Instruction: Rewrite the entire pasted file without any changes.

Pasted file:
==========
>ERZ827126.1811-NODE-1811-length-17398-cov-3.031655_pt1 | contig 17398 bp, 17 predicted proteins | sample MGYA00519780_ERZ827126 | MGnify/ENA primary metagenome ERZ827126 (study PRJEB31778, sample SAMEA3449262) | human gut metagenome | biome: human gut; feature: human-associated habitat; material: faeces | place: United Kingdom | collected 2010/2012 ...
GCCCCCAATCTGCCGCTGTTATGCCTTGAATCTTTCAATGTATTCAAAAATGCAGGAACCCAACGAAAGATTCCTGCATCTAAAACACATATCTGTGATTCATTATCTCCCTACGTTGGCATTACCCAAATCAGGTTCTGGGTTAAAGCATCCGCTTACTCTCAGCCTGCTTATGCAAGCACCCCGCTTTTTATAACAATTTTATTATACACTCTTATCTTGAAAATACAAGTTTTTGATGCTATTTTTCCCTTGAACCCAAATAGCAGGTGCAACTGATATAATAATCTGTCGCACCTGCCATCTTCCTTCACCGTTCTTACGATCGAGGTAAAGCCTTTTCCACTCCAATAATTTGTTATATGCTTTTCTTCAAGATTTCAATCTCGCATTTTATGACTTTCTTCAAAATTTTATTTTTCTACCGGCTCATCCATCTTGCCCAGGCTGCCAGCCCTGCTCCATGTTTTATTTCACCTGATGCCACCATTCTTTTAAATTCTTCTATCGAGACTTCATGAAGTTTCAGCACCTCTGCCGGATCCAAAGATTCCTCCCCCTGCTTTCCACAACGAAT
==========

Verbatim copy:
>ERZ827126.1811-NODE-1811-length-17398-cov-3.031655_pt1 | contig 17398 bp, 17 predicted proteins | sample MGYA00519780_ERZ827126 | MGnify/ENA primary metagenome ERZ827126 (study PRJEB31778, sample SAMEA3449262) | human gut metagenome | biome: human gut; feature: human-associated habitat; material: faeces | place: United Kingdom | collected 2010/2012 ...
GCCCCCAATCTGCCGCTGTTATGCCTTGAATCTTTCAATGTATTCAAAAATGCAGGAACCCAACGAAAGATTCCTGCATCTAAAACACATATCTGTGATTCATTATCTCCCTACGTTGGCATTACCCAAATCAGGTTCTGGGTTAAAGCATCCGCTTACTCTCAGCCTGCTTATGCAAGCACCCCGCTTTTTATAACAATTTTATTATACACTCTTATCTTGAAAATACAAGTTTTTGATGCTATTTTTCCCTTGAACCCAAATAGCAGGTGCAACTGATATAATAATCTGTCGCACCTGCCATCTTCCTTCACCGTTCTTACGATCGAGGTAAAGCCTTTTCCACTCCAATAATTTGTTATATGCTTTTCTTCAAGATTTCAATCTCGCATTTTATGACTTTCTTCAAAATTTTATTTTTCTACCGGCTCATCCATCTTGCCCAGGCTGCCAGCCCTGCTCCATGTTTTATTTCACCTGATGCCACCATTCTTTTAAATTCTTCTATCGAGACTTCATGAAGTTTCAGCACCTCTGCCGGATCCAAAGATTCCTCCCCCTGCTTTCCACAACGAAT